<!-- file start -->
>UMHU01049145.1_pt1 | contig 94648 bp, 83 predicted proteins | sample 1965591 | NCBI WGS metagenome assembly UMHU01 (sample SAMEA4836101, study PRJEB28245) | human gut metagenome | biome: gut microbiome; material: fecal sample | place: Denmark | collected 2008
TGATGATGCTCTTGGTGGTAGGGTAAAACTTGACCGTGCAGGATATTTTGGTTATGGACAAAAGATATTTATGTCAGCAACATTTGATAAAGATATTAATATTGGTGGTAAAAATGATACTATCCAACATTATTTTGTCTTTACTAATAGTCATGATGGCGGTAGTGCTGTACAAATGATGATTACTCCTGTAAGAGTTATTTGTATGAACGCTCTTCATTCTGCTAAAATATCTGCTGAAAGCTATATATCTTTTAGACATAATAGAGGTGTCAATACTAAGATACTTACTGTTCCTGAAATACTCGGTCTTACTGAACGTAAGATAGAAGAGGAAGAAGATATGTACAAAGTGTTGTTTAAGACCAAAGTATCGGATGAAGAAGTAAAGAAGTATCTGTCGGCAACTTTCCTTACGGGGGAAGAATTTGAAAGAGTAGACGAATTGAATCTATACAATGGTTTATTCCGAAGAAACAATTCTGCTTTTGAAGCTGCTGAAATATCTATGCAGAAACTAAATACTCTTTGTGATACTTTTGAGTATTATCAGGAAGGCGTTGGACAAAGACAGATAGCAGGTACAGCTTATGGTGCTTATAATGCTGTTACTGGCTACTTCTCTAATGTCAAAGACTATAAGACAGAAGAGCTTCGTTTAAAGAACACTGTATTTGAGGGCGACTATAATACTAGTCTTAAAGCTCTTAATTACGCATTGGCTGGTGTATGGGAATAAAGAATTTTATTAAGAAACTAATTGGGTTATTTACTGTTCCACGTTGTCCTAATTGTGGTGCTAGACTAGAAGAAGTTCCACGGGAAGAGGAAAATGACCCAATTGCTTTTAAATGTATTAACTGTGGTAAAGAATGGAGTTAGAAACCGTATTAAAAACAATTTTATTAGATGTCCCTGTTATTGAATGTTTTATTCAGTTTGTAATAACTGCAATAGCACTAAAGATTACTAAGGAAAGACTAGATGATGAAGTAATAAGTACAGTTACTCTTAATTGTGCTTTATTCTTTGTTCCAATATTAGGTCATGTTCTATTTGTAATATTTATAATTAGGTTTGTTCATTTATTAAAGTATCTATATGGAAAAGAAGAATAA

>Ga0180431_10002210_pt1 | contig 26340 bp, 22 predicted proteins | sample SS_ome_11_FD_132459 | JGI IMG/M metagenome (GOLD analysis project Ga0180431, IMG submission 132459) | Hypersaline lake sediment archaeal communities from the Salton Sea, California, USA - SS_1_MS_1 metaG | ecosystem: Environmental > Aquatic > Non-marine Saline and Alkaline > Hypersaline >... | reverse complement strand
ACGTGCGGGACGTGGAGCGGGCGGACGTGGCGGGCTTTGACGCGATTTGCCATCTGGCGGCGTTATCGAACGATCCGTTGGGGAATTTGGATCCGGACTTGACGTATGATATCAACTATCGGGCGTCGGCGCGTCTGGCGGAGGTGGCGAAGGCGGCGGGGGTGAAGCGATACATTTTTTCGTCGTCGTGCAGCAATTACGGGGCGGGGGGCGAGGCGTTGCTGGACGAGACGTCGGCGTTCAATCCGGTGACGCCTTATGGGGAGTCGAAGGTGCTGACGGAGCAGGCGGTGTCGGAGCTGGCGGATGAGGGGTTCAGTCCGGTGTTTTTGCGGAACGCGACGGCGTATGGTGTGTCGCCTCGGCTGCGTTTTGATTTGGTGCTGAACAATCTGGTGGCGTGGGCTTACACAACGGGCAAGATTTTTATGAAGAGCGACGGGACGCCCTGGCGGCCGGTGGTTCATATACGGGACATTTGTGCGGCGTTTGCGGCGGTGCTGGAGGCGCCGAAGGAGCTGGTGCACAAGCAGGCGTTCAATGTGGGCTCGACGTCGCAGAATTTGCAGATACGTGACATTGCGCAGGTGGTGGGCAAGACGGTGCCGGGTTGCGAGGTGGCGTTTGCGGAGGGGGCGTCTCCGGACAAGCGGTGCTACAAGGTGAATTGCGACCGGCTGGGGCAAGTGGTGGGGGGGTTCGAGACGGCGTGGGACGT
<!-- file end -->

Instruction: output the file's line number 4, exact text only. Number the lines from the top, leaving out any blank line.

ACGTGCGGGACGTGGAGCGGGCGGACGTGGCGGGCTTTGACGCGATTTGCCATCTGGCGGCGTTATCGAACGATCCGTTGGGGAATTTGGATCCGGACTTGACGTATGATATCAACTATCGGGCGTCGGCGCGTCTGGCGGAGGTGGCGAAGGCGGCGGGGGTGAAGCGATACATTTTTTCGTCGTCGTGCAGCAATTACGGGGCGGGGGGCGAGGCGTTGCTGGACGAGACGTCGGCGTTCAATCCGGTGACGCCTTATGGGGAGTCGAAGGTGCTGACGGAGCAGGCGGTGTCGGAGCTGGCGGATGAGGGGTTCAGTCCGGTGTTTTTGCGGAACGCGACGGCGTATGGTGTGTCGCCTCGGCTGCGTTTTGATTTGGTGCTGAACAATCTGGTGGCGTGGGCTTACACAACGGGCAAGATTTTTATGAAGAGCGACGGGACGCCCTGGCGGCCGGTGGTTCATATACGGGACATTTGTGCGGCGTTTGCGGCGGTGCTGGAGGCGCCGAAGGAGCTGGTGCACAAGCAGGCGTTCAATGTGGGCTCGACGTCGCAGAATTTGCAGATACGTGACATTGCGCAGGTGGTGGGCAAGACGGTGCCGGGTTGCGAGGTGGCGTTTGCGGAGGGGGCGTCTCCGGACAAGCGGTGCTACAAGGTGAATTGCGACCGGCTGGGGCAAGTGGTGGGGGGGTTCGAGACGGCGTGGGACGT